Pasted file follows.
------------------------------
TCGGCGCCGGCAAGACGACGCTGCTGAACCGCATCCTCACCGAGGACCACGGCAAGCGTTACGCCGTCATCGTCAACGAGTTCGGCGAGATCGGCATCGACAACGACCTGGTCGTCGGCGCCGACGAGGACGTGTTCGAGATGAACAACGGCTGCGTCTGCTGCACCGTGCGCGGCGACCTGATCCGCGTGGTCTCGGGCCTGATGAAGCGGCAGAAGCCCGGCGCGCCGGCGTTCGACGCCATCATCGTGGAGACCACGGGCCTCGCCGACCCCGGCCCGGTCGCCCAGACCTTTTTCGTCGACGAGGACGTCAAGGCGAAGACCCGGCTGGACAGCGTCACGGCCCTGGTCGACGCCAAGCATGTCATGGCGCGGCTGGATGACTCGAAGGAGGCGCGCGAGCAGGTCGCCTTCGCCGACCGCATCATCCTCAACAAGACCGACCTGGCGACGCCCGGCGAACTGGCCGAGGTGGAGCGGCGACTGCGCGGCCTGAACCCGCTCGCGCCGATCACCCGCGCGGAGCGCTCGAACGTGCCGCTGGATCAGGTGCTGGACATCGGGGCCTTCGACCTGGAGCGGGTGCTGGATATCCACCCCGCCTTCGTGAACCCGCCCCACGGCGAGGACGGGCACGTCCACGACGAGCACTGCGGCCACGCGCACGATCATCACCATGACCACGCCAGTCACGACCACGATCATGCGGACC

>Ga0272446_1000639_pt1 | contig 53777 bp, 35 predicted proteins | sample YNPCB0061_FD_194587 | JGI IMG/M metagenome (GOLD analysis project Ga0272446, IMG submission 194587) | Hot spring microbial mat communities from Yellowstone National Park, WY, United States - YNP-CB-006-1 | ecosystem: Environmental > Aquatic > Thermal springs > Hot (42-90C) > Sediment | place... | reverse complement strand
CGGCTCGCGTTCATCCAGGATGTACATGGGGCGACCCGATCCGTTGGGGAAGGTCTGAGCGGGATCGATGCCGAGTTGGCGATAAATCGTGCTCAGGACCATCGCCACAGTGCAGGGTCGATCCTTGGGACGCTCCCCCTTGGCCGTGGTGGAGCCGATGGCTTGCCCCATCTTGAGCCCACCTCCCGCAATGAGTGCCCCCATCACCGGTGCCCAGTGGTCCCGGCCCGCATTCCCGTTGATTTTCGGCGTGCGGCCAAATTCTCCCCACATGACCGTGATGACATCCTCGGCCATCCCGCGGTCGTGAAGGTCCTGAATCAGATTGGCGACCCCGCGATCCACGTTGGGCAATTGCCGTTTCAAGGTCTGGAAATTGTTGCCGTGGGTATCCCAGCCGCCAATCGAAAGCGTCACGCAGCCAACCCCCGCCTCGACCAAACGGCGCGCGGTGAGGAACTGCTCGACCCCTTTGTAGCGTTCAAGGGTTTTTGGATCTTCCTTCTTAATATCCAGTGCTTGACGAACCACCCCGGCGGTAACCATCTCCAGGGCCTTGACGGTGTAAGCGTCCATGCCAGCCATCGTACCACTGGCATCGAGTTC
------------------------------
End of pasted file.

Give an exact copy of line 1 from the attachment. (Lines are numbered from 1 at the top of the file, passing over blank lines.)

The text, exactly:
TCGGCGCCGGCAAGACGACGCTGCTGAACCGCATCCTCACCGAGGACCACGGCAAGCGTTACGCCGTCATCGTCAACGAGTTCGGCGAGATCGGCATCGACAACGACCTGGTCGTCGGCGCCGACGAGGACGTGTTCGAGATGAACAACGGCTGCGTCTGCTGCACCGTGCGCGGCGACCTGATCCGCGTGGTCTCGGGCCTGATGAAGCGGCAGAAGCCCGGCGCGCCGGCGTTCGACGCCATCATCGTGGAGACCACGGGCCTCGCCGACCCCGGCCCGGTCGCCCAGACCTTTTTCGTCGACGAGGACGTCAAGGCGAAGACCCGGCTGGACAGCGTCACGGCCCTGGTCGACGCCAAGCATGTCATGGCGCGGCTGGATGACTCGAAGGAGGCGCGCGAGCAGGTCGCCTTCGCCGACCGCATCATCCTCAACAAGACCGACCTGGCGACGCCCGGCGAACTGGCCGAGGTGGAGCGGCGACTGCGCGGCCTGAACCCGCTCGCGCCGATCACCCGCGCGGAGCGCTCGAACGTGCCGCTGGATCAGGTGCTGGACATCGGGGCCTTCGACCTGGAGCGGGTGCTGGATATCCACCCCGCCTTCGTGAACCCGCCCCACGGCGAGGACGGGCACGTCCACGACGAGCACTGCGGCCACGCGCACGATCATCACCATGACCACGCCAGTCACGACCACGATCATGCGGACC